No More Heroes 3 Review – Rebellious, Ridiculous and Refreshing

No More Heroes 3 Review

SUDA51 is like the Johnny Rotten of the video game industry. Laced with controversy, his rebellious nature is evident throughout each unique creation. Whilst teetering the thin line between genius and madman, he managed to find mainstream success with the No More Heroes franchise which brought R-rated violence to Nintendo’s family-centric console: the Wii.

After an 11-year hiatus, Grasshopper Manufacture has brought Travis Touchdown back to the main stage but will the Beam Katana sporting, crude punk resonate with a modern audience?

Eight years prior to the events of No More Heroes, Damon, a young child, ventured into the woods only to find a strange alien creature. After caring for the larva, a friendship blossomed, culminating in the safe escape from investigating FBI agents and return to his home planet. Twenty years later, Prince FU reemerges, accompanied by a swarm of ferocious aliens. With Damon’s stature in society, he concludes that Earth is ripe for the taking. Upon witnessing the invasion, Travis decides to intervene. With his middle finger proudly in the air, he has to climb the Superhero rankings, slaughtering FU’s motley crew, in order to save the world.

From 2000 AD to Miike

SUDA 51’s influences are poured throughout the entirety of the game, resulting in blood-soaked segments that gloriously jump between genres. At its core, No More Heroes 3 is a hack and slash adventure. With weak and strong attacks, you can combine inputs to create a cacophony of violence. Whilst slicing and dicing enemies, you will have to keep an eye on the charge status of your Beam Katana. Once depleted, you will need to recharge the weapon by either shaking the JoyCon or oscillating the right stick. Although it can stifle the flow of combat, it forces you to consider the number of strikes, deterring spam-based gameplay.

The Death Glove, which was introduced in Travis Strikes Again, is a customizable special attack that adds a layer of strategy to combat. With several foes to deal with at once, you can use the Death Glove to manage distance and isolate enemies. Due to the variety of creatures at hand, you are required to learn attack patterns in order to decimate adversaries. Evading is a vital technique to master, not only will this ensure safety, but it also grants a slowdown giving you a window of opportunity to counter. At these points, stars may appear above your opponent’s head giving you the chance to perform a grab move.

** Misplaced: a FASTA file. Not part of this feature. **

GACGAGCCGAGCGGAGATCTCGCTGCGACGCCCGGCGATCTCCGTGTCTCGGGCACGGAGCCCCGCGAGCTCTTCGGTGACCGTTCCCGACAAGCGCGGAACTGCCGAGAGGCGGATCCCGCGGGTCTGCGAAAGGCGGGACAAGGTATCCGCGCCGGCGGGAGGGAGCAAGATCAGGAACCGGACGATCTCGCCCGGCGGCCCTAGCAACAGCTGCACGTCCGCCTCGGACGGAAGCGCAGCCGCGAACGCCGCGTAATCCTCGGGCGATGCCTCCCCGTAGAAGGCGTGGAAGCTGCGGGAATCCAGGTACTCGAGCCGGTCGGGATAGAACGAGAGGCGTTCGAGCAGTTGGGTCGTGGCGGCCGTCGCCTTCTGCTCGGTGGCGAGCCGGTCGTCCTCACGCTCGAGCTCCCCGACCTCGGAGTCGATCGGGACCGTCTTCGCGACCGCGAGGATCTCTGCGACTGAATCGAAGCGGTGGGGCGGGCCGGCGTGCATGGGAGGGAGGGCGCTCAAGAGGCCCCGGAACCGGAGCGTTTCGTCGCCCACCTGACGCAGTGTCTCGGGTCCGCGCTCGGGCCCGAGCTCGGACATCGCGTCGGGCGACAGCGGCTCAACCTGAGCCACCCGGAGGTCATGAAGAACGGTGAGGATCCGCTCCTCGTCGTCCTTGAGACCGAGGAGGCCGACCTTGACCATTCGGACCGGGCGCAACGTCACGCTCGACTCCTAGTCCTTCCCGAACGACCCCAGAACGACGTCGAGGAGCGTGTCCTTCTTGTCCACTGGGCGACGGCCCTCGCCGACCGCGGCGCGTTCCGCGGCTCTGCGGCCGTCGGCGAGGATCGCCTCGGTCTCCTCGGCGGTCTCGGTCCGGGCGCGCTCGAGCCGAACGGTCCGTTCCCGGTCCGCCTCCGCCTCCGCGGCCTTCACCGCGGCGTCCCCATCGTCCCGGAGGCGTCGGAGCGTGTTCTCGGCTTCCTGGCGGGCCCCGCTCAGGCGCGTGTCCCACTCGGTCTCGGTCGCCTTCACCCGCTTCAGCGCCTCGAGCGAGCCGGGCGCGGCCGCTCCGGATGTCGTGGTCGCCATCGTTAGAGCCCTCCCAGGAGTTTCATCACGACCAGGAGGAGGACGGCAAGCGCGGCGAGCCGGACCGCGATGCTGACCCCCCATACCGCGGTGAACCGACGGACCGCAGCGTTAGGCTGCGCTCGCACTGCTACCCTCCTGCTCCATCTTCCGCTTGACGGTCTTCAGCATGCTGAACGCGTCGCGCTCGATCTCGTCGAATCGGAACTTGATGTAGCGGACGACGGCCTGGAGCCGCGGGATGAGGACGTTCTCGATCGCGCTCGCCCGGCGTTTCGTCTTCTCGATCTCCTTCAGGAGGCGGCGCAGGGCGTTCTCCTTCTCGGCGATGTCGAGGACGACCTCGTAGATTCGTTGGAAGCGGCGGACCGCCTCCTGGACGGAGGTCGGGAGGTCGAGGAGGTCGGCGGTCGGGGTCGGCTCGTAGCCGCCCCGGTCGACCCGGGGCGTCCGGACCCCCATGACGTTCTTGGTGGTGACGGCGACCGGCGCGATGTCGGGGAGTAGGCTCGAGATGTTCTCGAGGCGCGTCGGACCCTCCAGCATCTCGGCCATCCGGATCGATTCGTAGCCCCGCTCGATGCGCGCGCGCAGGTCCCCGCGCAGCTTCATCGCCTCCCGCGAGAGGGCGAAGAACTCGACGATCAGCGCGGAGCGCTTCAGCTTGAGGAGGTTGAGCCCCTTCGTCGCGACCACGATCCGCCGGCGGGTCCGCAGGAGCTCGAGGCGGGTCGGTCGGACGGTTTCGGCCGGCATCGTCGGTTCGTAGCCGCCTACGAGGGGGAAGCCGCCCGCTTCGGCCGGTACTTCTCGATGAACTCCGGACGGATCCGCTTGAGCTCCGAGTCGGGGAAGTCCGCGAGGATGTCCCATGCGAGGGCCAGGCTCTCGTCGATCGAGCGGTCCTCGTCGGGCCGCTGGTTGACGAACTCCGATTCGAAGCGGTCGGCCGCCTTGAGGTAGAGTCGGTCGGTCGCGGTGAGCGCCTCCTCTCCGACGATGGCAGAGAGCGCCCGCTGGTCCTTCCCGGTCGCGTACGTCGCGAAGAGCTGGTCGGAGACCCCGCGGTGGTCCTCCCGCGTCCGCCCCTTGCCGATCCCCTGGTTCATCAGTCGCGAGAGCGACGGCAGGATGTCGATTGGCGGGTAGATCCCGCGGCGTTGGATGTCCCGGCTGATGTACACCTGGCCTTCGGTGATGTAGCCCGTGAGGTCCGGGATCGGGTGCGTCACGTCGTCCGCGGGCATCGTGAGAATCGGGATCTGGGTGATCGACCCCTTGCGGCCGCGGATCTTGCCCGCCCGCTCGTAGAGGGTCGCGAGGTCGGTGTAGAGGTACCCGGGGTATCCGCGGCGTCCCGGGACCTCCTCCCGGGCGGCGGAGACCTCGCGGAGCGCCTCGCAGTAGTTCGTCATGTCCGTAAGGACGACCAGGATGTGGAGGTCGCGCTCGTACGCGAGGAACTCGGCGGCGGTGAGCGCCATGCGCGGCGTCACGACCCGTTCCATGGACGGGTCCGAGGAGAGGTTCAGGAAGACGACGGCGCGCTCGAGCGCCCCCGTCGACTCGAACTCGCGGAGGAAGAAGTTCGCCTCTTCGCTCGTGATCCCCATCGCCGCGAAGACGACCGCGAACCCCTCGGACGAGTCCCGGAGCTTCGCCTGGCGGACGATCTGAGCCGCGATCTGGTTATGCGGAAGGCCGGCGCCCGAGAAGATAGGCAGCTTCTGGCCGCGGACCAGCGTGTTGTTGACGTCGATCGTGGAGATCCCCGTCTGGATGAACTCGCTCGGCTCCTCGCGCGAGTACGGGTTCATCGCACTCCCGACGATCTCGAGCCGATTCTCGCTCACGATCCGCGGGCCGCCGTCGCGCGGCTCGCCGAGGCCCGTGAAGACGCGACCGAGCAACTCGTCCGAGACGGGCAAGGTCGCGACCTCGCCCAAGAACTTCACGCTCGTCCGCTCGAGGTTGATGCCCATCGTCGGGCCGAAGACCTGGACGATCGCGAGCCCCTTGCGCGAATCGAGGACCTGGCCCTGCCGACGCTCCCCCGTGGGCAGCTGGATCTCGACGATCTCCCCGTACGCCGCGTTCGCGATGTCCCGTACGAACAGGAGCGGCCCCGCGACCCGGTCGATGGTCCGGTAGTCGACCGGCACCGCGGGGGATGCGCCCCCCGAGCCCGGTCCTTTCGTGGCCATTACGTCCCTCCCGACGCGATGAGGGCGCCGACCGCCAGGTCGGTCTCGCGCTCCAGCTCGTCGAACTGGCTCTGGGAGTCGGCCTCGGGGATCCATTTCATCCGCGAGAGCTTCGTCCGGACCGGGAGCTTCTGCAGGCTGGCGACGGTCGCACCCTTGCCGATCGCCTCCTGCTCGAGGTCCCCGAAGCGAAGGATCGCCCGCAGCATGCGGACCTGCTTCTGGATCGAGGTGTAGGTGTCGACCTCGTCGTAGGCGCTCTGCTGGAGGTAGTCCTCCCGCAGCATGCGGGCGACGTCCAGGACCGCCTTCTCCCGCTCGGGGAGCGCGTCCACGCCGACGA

As if taken straight out of the WWE, Travis can execute killer suplexes that can leave enemies on conscious. At the climax of battles is the Killer Slash, which presents a slot machine-style reward system. Each finisher is followed by three icons that can give boosts to help you with the rest of the fight. This casino theme continues throughout as upon death, you are given the opportunity to revive or gain a boost on your next attempt with a spin the wheel mini-game. After clearing an area you are greeted with an ultra stylized finisher that accentuates the visceral violence through the trails of blood against a jet-black background. Each dance with death is scored based on the variety of attacks, resulting in rewards that can be used for upgrades.

From Out of Space

Polarising the melee-based combat is the Gundam-style space sequences. With a large opponent as your focal point, you must weave in and out of oncoming hazards and attack weak spots in order to ensure victory. However, No More Heroes 3 doesn’t just stop there, you will also be required to chase down villains on an Akira-style motorbike, mow lawns and unblock toilets in this diverse and thoroughly entertaining escapade through the warped mind of SUDA51

Presented as a TV series, each villain has their own episode, complete with an opening title sequence and credits. The antagonists are unique, all possessing distinguishable quirks that ensure scenes are humorous and memorable. Boss battles are a highlight of the game. Fights are distinct, requiring you to consider your approach, read attacks and counter in order to succeed. Throughout, sequences are constructed in a deliciously stylistic manner that emulates filmmakers such as Robert Rodriguez. From over-the-top, retro-inspired, 8-bit text to the black and red, Sin City-esque kill frame, each aspect has been planned in order to create an aesthetically pleasing experience. 

One More Episode…

Episodes follow a similar pattern, wherein you peruse around a barren open area, completing battles and earning money to compete against the next person on the Superhero Ranking board. Even though each location offers a range of arcade-style mini-games, the structure of every episode is pretty much the same. Unfortunately, these sections suffer from performance issues. Whilst arena-based fights are slick, maintaining a steady frame rate, the open areas have assets that pop in and an inconsistent frame rate, making roaming the streets a chore. This was particularly evident in the Call of Battle environment, which included a hazy visual effect to replicate that of a VHS. The combination of these elements made the section appear quite muggy and amplified the issues. 

No More Heroes 3 is absurd, silly, and ridiculously fun. With its slick aesthetic, accentuating the deep and smooth combat, Grasshopper Manufacture has managed to surpass previous entries in the franchise. Packed with a ton of mini-games, this diverse trip will take you to strange and wonderful places. Although the empty open-world areas are plagued with performance issues, it doesn’t take away from the ingenuity that is imbued within.

*** A Nintendo Switch key provided by the publisher ***

The Good

• Action Packed
• Lovely Episodic Format
• Innovative Design


The Bad

• Barren Open World
• Performance is Inconsistent
• Repetitive Structure